Killworth's interest in social networks increasingly focused on answering challenging questions about issues on which responses from individuals in questionnaires could not be trusted or were unlikely to be reliable, and where direct empirical data was lacking – "apparently uncountable populations".[7] He was keen to stress the practical implications of this sort of anthropology, highlighting that before "we decide how much money to spend on a social problem, we need to know how big the problem is. It may not matter to anyone but scientists whether the typical American knows 290 people or 2,900, but it matters a lot if we can tell whether populations like the homeless are increasing or decreasing."[6] Killworth was proud of his modelling's contribution to accurately measuring key issues such as the real size of the HIV+ community, or the number of rape victims in given communities.[7]

One academic outcome from this work was a challenge to Dunbar's number theorem. Dunbar's number theorem suggests a theoretical cognitive limit to the number of people with whom one can maintain stable social relationships. These are relationships in which an individual knows who each person is, and how each person relates to every other person.[8] Dunbar's number is not derived from systematic observation of the number of relationships that people living in the contemporary world have. Killworth and his associates did a number of field studies in the United States that came up with an estimated mean number of ties – 290 – that is roughly double Dunbar's estimate. This was not an average of study averages or a theoretical hypothesis but a repeated finding.[9][10] In 1997, Killworth and Bernard formed the keynote speakers at the International Network for Social Network Analysis annual "Sunbelt" meeting, presenting on this accumulated work.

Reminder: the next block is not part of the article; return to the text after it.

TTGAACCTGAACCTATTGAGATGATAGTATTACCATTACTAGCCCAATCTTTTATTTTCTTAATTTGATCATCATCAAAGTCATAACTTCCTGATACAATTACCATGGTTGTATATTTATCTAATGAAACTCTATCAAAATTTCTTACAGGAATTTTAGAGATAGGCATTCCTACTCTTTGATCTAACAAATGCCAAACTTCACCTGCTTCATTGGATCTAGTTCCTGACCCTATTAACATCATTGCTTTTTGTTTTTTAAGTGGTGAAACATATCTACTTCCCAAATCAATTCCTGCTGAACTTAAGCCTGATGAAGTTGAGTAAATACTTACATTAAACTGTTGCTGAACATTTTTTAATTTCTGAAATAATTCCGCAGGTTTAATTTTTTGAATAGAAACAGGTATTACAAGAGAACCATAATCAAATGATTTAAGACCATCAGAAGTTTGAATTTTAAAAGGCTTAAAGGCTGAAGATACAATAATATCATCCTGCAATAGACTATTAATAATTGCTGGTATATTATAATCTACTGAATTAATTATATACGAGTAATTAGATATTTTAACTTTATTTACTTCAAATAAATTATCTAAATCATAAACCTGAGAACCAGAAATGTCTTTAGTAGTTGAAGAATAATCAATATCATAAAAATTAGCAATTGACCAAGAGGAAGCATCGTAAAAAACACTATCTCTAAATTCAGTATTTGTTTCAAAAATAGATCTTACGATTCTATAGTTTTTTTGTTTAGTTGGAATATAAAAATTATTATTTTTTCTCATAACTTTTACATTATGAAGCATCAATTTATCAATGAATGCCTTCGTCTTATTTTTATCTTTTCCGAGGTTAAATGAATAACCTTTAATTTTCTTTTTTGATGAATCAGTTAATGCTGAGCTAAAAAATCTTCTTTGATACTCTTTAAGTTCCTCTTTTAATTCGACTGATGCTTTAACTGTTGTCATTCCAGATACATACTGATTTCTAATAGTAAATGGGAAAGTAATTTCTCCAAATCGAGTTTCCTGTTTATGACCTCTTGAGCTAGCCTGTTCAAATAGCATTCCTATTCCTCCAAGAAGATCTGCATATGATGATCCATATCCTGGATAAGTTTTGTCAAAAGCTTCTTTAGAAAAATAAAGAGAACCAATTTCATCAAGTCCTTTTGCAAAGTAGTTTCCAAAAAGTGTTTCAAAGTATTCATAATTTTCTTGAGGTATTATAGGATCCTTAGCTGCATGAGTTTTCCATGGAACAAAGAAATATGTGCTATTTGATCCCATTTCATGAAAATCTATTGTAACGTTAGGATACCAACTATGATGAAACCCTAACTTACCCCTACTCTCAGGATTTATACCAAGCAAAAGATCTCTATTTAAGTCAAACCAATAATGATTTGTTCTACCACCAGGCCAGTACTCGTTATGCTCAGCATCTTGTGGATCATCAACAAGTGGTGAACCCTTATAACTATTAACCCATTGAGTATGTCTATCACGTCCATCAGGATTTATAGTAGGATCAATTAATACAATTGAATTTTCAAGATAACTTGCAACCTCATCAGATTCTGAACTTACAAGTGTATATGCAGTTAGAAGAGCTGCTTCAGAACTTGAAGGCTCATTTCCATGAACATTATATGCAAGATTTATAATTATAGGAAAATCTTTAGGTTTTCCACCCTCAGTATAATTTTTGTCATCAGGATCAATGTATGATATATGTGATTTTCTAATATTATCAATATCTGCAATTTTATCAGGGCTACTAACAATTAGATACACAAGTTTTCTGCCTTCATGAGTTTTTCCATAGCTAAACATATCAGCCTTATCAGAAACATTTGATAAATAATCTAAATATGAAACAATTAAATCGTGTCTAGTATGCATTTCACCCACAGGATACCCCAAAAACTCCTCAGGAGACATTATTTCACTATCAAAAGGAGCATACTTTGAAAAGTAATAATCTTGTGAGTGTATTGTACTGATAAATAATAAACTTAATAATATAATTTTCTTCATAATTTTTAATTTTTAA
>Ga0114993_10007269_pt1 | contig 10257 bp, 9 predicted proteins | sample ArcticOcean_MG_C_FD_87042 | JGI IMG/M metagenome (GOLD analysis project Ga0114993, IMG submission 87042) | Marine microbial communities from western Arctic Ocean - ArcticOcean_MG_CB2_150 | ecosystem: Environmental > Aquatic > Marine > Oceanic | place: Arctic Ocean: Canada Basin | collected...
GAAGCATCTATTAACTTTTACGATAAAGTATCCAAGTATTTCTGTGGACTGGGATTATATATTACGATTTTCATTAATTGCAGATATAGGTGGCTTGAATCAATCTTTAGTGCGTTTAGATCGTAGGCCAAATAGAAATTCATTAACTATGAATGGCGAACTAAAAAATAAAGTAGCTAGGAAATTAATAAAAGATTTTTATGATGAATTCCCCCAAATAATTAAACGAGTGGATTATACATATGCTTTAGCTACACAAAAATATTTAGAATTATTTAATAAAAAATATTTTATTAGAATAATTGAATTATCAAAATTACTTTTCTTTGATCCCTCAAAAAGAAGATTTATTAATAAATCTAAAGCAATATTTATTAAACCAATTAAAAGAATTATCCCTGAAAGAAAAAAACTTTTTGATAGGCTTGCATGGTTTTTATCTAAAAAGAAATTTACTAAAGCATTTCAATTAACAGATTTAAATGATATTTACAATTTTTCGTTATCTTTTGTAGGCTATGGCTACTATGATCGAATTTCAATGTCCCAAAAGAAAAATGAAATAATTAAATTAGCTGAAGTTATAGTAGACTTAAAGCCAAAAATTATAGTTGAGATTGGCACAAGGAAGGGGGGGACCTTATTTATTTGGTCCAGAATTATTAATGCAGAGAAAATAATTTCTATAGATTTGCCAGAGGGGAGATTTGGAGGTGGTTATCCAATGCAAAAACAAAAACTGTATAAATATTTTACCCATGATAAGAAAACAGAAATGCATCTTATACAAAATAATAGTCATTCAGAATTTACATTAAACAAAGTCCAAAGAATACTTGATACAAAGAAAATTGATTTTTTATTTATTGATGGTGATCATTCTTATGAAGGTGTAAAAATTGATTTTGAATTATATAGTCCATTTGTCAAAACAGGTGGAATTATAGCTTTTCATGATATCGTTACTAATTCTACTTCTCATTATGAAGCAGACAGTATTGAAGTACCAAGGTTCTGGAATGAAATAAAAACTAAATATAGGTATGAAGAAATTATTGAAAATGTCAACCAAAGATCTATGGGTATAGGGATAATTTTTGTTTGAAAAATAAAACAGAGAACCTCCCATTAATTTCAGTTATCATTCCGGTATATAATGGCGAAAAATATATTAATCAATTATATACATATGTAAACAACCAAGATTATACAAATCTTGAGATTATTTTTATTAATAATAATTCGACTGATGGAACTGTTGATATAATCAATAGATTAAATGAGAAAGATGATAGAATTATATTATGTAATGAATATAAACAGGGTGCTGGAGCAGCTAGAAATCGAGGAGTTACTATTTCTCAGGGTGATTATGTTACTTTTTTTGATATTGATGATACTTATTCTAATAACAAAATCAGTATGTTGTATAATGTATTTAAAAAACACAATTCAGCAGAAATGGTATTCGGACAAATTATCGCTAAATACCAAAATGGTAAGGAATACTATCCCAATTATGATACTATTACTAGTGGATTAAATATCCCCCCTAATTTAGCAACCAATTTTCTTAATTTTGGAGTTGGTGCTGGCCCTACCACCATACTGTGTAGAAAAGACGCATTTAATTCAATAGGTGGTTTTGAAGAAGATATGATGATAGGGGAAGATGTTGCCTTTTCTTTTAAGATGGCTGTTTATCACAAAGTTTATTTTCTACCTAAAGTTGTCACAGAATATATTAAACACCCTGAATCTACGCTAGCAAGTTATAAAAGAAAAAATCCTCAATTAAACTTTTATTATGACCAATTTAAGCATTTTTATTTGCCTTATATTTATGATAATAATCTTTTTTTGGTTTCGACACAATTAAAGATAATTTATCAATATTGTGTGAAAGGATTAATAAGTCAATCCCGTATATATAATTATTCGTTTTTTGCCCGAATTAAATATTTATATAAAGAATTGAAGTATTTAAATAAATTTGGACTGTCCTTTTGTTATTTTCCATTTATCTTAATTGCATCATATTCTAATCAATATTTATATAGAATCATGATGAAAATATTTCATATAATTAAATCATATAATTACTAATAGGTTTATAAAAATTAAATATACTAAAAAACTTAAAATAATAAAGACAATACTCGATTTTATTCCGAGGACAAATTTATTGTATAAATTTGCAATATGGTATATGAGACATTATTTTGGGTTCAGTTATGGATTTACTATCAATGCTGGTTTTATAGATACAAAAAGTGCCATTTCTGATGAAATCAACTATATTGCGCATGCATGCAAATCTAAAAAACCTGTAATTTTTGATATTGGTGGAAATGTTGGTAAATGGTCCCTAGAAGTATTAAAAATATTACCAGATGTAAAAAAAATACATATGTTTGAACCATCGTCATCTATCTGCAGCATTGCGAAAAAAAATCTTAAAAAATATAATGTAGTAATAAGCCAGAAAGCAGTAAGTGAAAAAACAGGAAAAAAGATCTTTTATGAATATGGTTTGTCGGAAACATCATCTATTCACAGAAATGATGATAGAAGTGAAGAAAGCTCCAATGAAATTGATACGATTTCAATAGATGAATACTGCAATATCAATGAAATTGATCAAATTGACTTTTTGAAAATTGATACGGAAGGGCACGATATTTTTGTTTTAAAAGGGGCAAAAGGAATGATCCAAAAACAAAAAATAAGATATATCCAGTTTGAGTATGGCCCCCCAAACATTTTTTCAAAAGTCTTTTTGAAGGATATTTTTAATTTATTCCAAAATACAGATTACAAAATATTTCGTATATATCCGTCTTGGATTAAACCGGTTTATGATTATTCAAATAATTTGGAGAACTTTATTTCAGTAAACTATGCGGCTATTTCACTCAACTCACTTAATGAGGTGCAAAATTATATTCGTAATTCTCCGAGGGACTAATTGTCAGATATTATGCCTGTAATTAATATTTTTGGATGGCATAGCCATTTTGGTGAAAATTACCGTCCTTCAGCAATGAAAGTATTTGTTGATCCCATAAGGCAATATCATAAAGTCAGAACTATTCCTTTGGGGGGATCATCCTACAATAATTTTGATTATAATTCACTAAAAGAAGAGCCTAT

Although perhaps best known for his work with Bernard, Killworth also conducted a range of work with social network researchers Chris McCarty, Gene Shelley and Gene Johnsen.[7]

Software design

During the late 1970s and early 1980s, the Department of Applied Mathematics and Theoretical Physics in Cambridge was the centre of much early interactive fiction text adventure software in the UK, using the Phoenix computer system there. Peter Killworth wrote the groundbreaking mainframe computer game Brand X with fellow mathematician Jonathan Mestel.[11] With the software arm of Acorn Computers based just around the corner from his Cambridge department, it was not long before Acornsoft acquired the rights to Brand X, which was released commercially for the BBC Micro computer as Philosopher's Quest.[11] Other games followed, including Castle of Riddles, Countdown to Doom, Return to Doom and Last Days of Doom, the latter games released through Topologika. Killworth described these games as "unashamed puzzlefests, you can die in lots of (hopefully funny) ways – but undo will cure that – and it's very easy to get stuck."[12] Killworth published a book on the writing and theory of text adventure games in 1984.[13]

Killworth also turned his hand to other programming applications, and "worked on top RISC OS graph plotting program Tau after taking over the software from original author Tim Birks.[14] He was also a frequent contributor to the ongoing design of the EasiWriter and TechWriter packages, published by Icon Technology.[14]

Other interests

Peter Killworth was also a keen amateur magician, and a member of the Cambridge University Pentacle Club for many years. He authored the Paul Daniels' Magic Show release under the Acornsoft Graphics brand for the BBC Micro computer in 1984, which provided a range of magical illusions to be conducted using early micro-computers.


Peter Killworth died in 2008 from motor neurone disease.